The sequence of events is this
  • Document a gets created with a single parent node
  • Document b gets created which a bunch of child nodes under a single parent node
  • Document b's parent node is adopted by document a
  • Document a is rendered, throwing an exception
If you look at document b's elements before the adoption, they all look fine. If you inspect document b in the debugger and before its adopted by document a, everything runs fine. If you don't inspect document b and then try to render document a after it adopts the nodes from b, you get the error. I notice that the class name for the nodes I'm manipulating all begin with 'Deferred', as in DeferredTextNSImpl for a Text node. Further I notice that when I examine document b in the debugger its internal state changes, as if deferred actions are being taken in order to do the rendering, and such actions are causing the rest of the code to work fine. Light #1 comes on. Not inspecting the document b in the debugger means those deferred actions don't take place prior to the import and thus the import happens incorrectly. I still have trouble believing this because that would definitely be a JDK bug.

All of the functions involving document manipulation are part of the core JDK, and on my local machine I can debug right into them just fine, but via the remote debugger I can't. Chalking this up to the JDK difference I install the older JDK being used on my desktop. However, even after this I'm unable to duplicate the bug on my local machine. I decide to go back to remote debugging, being careful what I inspect in the debugger window, and deciding to trace into the JDK calls, hoping that having the exact same version will allow me to step into the functions. No luck though. Now I start fighting with the IDE trying to find out why it won't show me the source code for the document objects or let me trace into them. I discover oddly, that it refuses to show me the class that is being used. This is actually unprecedented. All the classes I use in the target environment should be on my classpath and even if eclipse doesn't have the source code for some of them it should always show me the exact class being used, and what jar it belongs to. Now I'm getting suspicious.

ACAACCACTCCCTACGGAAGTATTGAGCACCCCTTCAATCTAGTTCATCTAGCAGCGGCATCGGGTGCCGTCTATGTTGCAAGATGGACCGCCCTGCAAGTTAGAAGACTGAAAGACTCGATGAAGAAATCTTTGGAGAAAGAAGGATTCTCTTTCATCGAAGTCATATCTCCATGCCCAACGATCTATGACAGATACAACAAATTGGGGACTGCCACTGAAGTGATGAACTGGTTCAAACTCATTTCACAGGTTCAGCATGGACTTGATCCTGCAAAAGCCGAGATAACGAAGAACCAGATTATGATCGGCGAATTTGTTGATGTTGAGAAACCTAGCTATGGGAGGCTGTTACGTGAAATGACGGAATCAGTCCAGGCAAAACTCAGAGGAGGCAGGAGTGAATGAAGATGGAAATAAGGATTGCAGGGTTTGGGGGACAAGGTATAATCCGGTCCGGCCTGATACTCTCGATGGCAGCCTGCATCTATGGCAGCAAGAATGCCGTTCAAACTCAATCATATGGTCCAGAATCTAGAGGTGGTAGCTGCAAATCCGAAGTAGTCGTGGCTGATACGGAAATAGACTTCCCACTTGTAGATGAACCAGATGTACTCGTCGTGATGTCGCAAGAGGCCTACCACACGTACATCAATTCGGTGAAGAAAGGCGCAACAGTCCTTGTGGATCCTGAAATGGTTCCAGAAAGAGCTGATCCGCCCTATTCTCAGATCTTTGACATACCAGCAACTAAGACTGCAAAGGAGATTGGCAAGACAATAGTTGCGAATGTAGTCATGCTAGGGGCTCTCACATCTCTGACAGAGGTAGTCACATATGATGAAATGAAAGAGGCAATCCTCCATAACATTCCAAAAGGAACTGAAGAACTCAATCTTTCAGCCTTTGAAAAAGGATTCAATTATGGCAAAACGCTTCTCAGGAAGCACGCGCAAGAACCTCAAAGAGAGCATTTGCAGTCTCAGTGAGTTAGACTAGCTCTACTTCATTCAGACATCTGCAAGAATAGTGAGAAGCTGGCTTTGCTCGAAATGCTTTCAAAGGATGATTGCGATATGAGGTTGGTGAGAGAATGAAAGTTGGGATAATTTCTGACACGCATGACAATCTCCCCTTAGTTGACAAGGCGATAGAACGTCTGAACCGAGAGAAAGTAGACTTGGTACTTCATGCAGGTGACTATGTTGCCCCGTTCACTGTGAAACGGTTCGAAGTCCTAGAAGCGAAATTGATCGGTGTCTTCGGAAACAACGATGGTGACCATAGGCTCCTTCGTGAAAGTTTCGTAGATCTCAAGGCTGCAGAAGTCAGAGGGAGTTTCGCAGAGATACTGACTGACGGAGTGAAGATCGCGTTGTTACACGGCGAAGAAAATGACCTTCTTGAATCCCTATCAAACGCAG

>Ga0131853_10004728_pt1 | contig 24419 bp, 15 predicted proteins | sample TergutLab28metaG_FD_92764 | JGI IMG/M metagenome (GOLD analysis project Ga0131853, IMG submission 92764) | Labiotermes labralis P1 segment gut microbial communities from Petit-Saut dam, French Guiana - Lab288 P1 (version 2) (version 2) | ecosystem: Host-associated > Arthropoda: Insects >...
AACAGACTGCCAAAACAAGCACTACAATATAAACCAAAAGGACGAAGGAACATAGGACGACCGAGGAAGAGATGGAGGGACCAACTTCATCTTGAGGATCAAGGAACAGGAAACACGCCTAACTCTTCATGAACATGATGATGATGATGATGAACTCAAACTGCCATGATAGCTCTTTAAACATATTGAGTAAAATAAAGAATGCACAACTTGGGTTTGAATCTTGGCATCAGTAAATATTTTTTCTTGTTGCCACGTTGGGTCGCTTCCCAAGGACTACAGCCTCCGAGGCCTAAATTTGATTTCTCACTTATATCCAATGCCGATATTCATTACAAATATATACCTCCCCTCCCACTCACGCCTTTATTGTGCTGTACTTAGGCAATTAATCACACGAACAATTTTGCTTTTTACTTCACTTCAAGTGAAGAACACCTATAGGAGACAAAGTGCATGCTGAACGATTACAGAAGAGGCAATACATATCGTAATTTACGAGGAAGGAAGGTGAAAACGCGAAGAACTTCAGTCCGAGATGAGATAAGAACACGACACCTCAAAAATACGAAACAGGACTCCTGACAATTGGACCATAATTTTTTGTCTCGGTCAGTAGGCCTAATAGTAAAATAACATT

I take a look at the environment where the error is occuring and look at the available libraries. They all look fine... except I suddenly notice one file 'xercesImpl-2.6.2.jar' on the target machine. Xerces is the Apache Project's XML library and in fact its the one integrated into JDK 5 and up. There shouldn't be any 'implementation' jar in the classpath at all, certainly not some file from 2005. Looking at my own debugger I notice that on my machine it isn't listed. Clearly we've found the culprit. Now to figure out the cause.

We use Maven to manage dependencies and maven will tell you exactly how everything you're using got included, i.e. either directly or transitively, and from what parent dependency. Running this on my machine I see no listing for the xerces jar. I go to the machine where the project was actually built and do the same thing and there it is. We depend on XFire, which depends on Jaxen, which depends on XercesImpl, but on my machine Jaxen doesn't trigger any dependencies at all. Realizing exactly where the problem lies, I do some testing and discover we're not using the Jaxen functionality at all so I exclude it manually from the XFire dependency and do a new build, closing the bug.

It looks very much like my issue is related to this but I still can't determine why exactly my machine doesn't pick up the additional dependencies. They're listed in the POM on my local machine and both systems are running the same version of Maven. The sad thing is that in the space of several years using Maven, I've now experienced two issues related to weird dependency resolution in the space of two weeks, and almost none previously.